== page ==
Chapter II Of the various kinds of matrimonial agreements
        Section I Of donations made in consideration of marriage
        Section II Of dowry or marriage portion
        Section III Of paraphernalia or extra dotal effects
        Section IV Of the partnership or community of acquests or gains
      Chapter III Of the separation of property
    Title VI Of sale
      Chapter I Of the nature and form of the contract of sale, and of the manner in which it is to be performed
      Chapter II Of persons capable of buying and selling, and of things which may be sold
      Chapter III Of the obligations of the seller
        Section I Of the tradition or delivery of the thing sold
        Section II Of the warranty, in case of eviction of the thing sold
        Section III Of the warranty of the defects of the thing sold or of the redhibitory vices
      Chapter IV Of the obligations of the buyer
      Chapter V Of the nullity and rescissions of the sale
        Section I Of the power or right of redemption
        Section II Of the rescission of sales on account of lesion
      Chapter VI Of sales by cant or auction
      Chapter VII Of the assignment or transfer of debts and other incorporeal rights
    Title VII Of exchange
    Title VIII Of letting and hiring
      Chapter I Of the several species of contracts for letting and hiring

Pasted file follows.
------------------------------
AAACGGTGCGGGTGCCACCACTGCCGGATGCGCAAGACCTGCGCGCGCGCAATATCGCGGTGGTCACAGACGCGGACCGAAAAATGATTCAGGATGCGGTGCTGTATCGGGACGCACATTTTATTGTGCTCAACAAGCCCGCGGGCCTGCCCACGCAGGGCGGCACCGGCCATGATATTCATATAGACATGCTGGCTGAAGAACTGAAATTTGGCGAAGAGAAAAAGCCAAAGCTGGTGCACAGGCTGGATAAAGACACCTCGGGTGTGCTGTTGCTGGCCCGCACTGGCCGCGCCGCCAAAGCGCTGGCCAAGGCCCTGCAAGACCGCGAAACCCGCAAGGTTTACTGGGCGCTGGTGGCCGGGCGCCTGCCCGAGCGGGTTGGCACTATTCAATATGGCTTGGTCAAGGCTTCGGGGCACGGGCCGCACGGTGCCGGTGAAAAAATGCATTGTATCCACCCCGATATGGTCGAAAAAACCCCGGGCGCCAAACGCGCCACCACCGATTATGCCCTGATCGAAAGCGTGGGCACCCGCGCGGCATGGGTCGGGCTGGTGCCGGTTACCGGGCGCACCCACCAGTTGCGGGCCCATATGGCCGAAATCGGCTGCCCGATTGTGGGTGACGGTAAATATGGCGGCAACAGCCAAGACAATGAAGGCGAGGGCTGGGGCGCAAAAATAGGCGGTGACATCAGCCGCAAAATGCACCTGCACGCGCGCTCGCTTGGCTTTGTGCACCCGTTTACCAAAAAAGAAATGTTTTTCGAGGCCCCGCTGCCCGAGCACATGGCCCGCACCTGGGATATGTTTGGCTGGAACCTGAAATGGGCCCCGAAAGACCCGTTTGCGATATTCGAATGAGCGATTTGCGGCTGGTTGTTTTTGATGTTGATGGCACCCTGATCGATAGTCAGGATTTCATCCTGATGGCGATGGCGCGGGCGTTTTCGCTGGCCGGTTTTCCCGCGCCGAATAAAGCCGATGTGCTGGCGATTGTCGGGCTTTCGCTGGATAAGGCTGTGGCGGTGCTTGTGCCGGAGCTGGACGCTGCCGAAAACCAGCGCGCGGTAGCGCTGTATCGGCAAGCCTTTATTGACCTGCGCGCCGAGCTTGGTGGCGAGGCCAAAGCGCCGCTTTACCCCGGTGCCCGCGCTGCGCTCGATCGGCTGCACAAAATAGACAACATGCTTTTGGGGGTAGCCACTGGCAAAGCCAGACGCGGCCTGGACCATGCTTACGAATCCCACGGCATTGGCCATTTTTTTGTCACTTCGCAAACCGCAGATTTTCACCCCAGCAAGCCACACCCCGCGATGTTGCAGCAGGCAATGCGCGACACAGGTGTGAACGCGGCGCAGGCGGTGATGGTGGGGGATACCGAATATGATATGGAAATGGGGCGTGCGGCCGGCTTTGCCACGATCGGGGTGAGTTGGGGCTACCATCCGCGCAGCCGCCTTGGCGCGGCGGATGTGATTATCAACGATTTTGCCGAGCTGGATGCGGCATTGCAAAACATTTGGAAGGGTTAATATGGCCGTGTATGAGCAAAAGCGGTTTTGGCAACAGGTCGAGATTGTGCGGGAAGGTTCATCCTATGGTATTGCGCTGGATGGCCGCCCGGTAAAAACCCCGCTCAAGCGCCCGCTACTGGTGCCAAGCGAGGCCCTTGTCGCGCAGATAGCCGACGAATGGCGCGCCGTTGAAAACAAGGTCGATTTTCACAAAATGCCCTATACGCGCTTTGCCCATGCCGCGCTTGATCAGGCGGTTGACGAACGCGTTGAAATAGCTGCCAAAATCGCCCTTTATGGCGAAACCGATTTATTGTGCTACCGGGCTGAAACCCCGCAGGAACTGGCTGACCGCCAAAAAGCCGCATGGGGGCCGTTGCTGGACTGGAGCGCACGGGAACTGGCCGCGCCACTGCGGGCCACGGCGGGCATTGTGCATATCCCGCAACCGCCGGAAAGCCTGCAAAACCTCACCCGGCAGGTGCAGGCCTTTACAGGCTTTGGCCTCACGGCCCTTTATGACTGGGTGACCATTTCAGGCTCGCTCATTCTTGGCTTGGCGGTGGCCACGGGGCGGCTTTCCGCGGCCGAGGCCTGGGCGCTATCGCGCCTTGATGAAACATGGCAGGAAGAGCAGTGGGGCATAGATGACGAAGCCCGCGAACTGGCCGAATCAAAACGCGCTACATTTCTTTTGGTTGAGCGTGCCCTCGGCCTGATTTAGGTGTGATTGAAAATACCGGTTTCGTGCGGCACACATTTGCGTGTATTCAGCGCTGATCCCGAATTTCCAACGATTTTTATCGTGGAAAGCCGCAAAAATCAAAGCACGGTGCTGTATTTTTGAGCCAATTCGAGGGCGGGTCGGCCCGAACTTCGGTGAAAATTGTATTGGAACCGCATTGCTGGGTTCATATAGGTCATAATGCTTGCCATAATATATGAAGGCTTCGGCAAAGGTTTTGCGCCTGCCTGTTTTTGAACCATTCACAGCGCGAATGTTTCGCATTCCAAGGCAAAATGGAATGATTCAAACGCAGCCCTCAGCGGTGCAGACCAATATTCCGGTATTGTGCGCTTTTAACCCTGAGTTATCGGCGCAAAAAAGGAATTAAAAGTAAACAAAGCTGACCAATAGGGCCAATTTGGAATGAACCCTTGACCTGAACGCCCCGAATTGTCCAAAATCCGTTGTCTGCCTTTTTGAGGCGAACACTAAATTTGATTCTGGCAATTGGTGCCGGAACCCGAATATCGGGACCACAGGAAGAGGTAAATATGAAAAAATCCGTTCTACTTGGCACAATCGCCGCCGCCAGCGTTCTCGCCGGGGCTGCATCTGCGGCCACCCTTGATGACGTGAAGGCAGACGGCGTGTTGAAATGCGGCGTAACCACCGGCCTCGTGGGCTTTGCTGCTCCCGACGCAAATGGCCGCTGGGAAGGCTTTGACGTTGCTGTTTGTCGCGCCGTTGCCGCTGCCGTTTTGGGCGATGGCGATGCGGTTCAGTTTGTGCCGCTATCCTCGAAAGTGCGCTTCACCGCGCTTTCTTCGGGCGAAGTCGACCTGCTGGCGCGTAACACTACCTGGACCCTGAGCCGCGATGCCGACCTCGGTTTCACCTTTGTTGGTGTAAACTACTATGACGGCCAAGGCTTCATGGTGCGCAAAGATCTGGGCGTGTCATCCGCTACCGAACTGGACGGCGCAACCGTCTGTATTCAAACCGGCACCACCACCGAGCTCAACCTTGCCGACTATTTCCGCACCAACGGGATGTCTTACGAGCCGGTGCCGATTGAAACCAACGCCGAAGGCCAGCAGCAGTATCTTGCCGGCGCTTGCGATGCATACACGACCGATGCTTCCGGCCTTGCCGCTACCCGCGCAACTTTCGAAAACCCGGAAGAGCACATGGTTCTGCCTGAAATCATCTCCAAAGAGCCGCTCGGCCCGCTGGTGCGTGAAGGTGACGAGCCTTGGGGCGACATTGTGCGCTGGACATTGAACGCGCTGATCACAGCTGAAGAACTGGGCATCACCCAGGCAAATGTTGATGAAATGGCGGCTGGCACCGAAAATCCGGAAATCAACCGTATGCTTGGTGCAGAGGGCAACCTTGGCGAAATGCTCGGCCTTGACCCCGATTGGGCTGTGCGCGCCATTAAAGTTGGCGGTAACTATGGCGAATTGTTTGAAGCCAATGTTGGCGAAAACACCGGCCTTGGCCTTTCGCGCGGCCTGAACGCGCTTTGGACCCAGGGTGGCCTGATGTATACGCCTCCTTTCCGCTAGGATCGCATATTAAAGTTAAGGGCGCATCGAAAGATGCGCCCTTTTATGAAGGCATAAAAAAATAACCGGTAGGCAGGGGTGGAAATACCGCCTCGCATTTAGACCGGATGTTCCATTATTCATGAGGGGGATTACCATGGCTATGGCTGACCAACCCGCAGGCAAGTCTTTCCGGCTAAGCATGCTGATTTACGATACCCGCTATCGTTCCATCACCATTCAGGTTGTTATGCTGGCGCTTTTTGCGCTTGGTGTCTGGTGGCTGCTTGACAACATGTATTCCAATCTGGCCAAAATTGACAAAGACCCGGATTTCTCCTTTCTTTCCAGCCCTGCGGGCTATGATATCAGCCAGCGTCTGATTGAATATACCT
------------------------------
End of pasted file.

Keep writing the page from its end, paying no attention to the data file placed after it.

Chapter II Of the contract for letting out things
        Section I Of the form and duration of leases
        Section II Of the obligations of the lessor
        Section III Of the obligations of the lessee
        Section IV Of the dissolution of leases
      Chapter III Of the letting out of labour or industry
        Section I Of the hiring of servants and workmen
        Section II Of carriers and watermen
        Section III Of plots for buildings and other works
    Title IX Of partnership
      Chapter I General dispositions
      Chapter II Of the various kinds of partnerships
      Chapter III Of the obligations of partners towards each other, and towards third persons
        Section I Of the obligations of partners towards each other
        Section II Of the obligations of partners towards third persons
      Chapter IV Of the different manners in which partnerships end
    Title X Of loan
      Chapter I Of the loan for use or commodatum
        Section I Of the nature of the loan for use